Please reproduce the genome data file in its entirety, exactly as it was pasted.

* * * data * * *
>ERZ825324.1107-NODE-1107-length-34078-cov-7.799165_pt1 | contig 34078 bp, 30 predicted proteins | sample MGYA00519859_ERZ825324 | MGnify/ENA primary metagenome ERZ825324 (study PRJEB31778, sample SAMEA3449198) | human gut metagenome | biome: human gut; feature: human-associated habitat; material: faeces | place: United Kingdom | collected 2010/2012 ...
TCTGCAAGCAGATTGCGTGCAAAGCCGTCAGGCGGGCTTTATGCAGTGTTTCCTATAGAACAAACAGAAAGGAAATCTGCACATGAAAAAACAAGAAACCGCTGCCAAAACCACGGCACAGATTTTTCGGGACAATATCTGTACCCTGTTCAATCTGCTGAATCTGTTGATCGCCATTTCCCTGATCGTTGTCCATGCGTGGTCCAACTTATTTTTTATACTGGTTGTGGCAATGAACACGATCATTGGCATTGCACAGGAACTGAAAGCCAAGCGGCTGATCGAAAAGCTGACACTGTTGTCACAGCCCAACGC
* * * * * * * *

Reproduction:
>ERZ825324.1107-NODE-1107-length-34078-cov-7.799165_pt1 | contig 34078 bp, 30 predicted proteins | sample MGYA00519859_ERZ825324 | MGnify/ENA primary metagenome ERZ825324 (study PRJEB31778, sample SAMEA3449198) | human gut metagenome | biome: human gut; feature: human-associated habitat; material: faeces | place: United Kingdom | collected 2010/2012 ...
TCTGCAAGCAGATTGCGTGCAAAGCCGTCAGGCGGGCTTTATGCAGTGTTTCCTATAGAACAAACAGAAAGGAAATCTGCACATGAAAAAACAAGAAACCGCTGCCAAAACCACGGCACAGATTTTTCGGGACAATATCTGTACCCTGTTCAATCTGCTGAATCTGTTGATCGCCATTTCCCTGATCGTTGTCCATGCGTGGTCCAACTTATTTTTTATACTGGTTGTGGCAATGAACACGATCATTGGCATTGCACAGGAACTGAAAGCCAAGCGGCTGATCGAAAAGCTGACACTGTTGTCACAGCCCAACGC